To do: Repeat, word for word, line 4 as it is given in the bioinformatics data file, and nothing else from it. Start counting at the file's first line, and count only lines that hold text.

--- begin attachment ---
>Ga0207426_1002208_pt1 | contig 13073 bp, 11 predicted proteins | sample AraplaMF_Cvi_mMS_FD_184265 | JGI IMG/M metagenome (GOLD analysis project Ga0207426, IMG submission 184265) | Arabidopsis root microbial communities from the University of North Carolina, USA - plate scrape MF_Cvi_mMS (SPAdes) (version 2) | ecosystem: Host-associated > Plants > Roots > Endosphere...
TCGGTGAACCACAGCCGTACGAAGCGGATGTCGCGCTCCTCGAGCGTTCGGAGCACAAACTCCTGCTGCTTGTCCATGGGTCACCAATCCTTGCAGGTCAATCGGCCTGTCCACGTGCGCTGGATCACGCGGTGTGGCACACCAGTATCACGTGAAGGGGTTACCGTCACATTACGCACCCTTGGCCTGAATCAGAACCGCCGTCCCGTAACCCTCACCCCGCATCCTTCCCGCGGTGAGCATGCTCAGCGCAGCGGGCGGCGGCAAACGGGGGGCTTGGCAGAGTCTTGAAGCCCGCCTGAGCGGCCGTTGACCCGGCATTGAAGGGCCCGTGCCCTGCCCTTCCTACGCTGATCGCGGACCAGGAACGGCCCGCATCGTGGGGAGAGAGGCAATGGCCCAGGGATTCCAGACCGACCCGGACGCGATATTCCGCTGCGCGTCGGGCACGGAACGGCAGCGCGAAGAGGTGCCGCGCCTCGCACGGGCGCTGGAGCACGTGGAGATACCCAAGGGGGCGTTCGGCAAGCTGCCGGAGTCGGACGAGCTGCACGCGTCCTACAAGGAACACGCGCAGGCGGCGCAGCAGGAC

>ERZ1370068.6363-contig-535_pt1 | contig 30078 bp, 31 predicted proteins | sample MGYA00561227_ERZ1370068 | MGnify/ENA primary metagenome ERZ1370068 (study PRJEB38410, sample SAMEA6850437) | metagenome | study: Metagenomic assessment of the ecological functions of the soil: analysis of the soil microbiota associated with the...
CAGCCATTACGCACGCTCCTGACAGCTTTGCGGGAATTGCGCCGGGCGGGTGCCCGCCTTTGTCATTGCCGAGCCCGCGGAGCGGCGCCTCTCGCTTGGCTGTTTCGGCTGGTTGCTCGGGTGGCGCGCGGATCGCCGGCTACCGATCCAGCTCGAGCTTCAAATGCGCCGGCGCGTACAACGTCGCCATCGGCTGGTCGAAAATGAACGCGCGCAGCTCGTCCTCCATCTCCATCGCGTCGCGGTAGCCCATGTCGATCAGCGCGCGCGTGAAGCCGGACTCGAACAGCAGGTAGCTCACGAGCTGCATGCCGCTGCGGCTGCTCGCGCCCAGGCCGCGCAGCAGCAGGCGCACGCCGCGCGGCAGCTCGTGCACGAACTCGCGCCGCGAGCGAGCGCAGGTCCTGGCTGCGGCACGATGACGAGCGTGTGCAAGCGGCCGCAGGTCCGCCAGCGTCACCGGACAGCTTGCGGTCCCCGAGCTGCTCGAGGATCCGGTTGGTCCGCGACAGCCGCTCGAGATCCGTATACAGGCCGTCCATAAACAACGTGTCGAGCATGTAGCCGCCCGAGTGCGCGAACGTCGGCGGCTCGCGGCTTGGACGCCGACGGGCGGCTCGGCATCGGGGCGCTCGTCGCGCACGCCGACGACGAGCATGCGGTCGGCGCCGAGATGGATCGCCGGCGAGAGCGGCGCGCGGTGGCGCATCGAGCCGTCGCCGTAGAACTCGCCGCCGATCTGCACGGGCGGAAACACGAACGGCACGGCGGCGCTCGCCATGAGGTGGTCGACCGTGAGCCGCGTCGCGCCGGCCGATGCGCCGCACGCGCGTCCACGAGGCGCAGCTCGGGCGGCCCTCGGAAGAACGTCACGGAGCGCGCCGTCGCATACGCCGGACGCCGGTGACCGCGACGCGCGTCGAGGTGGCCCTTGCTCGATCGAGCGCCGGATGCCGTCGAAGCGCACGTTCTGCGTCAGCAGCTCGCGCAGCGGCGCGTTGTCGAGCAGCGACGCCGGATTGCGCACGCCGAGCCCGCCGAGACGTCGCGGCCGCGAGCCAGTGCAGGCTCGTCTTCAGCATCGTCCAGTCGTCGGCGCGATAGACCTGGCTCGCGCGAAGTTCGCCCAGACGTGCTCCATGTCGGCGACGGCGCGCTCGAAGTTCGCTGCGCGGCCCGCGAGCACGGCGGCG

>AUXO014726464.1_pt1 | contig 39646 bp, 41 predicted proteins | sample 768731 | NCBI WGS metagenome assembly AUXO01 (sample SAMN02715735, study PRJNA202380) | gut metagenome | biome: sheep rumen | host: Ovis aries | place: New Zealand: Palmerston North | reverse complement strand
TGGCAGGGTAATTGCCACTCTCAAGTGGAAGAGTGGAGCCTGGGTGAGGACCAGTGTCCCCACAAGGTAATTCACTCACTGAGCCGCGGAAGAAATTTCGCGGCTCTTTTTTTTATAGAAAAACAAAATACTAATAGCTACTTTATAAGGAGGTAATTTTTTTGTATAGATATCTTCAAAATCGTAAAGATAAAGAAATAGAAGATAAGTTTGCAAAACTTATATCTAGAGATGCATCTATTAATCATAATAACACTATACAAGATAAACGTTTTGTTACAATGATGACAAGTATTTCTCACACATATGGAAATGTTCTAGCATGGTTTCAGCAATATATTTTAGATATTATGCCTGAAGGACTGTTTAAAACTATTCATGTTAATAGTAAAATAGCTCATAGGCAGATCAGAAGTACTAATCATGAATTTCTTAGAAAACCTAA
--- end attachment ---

CAGCCATTACGCACGCTCCTGACAGCTTTGCGGGAATTGCGCCGGGCGGGTGCCCGCCTTTGTCATTGCCGAGCCCGCGGAGCGGCGCCTCTCGCTTGGCTGTTTCGGCTGGTTGCTCGGGTGGCGCGCGGATCGCCGGCTACCGATCCAGCTCGAGCTTCAAATGCGCCGGCGCGTACAACGTCGCCATCGGCTGGTCGAAAATGAACGCGCGCAGCTCGTCCTCCATCTCCATCGCGTCGCGGTAGCCCATGTCGATCAGCGCGCGCGTGAAGCCGGACTCGAACAGCAGGTAGCTCACGAGCTGCATGCCGCTGCGGCTGCTCGCGCCCAGGCCGCGCAGCAGCAGGCGCACGCCGCGCGGCAGCTCGTGCACGAACTCGCGCCGCGAGCGAGCGCAGGTCCTGGCTGCGGCACGATGACGAGCGTGTGCAAGCGGCCGCAGGTCCGCCAGCGTCACCGGACAGCTTGCGGTCCCCGAGCTGCTCGAGGATCCGGTTGGTCCGCGACAGCCGCTCGAGATCCGTATACAGGCCGTCCATAAACAACGTGTCGAGCATGTAGCCGCCCGAGTGCGCGAACGTCGGCGGCTCGCGGCTTGGACGCCGACGGGCGGCTCGGCATCGGGGCGCTCGTCGCGCACGCCGACGACGAGCATGCGGTCGGCGCCGAGATGGATCGCCGGCGAGAGCGGCGCGCGGTGGCGCATCGAGCCGTCGCCGTAGAACTCGCCGCCGATCTGCACGGGCGGAAACACGAACGGCACGGCGGCGCTCGCCATGAGGTGGTCGACCGTGAGCCGCGTCGCGCCGGCCGATGCGCCGCACGCGCGTCCACGAGGCGCAGCTCGGGCGGCCCTCGGAAGAACGTCACGGAGCGCGCCGTCGCATACGCCGGACGCCGGTGACCGCGACGCGCGTCGAGGTGGCCCTTGCTCGATCGAGCGCCGGATGCCGTCGAAGCGCACGTTCTGCGTCAGCAGCTCGCGCAGCGGCGCGTTGTCGAGCAGCGACGCCGGATTGCGCACGCCGAGCCCGCCGAGACGTCGCGGCCGCGAGCCAGTGCAGGCTCGTCTTCAGCATCGTCCAGTCGTCGGCGCGATAGACCTGGCTCGCGCGAAGTTCGCCCAGACGTGCTCCATGTCGGCGACGGCGCGCTCGAAGTTCGCTGCGCGGCCCGCGAGCACGGCGGCG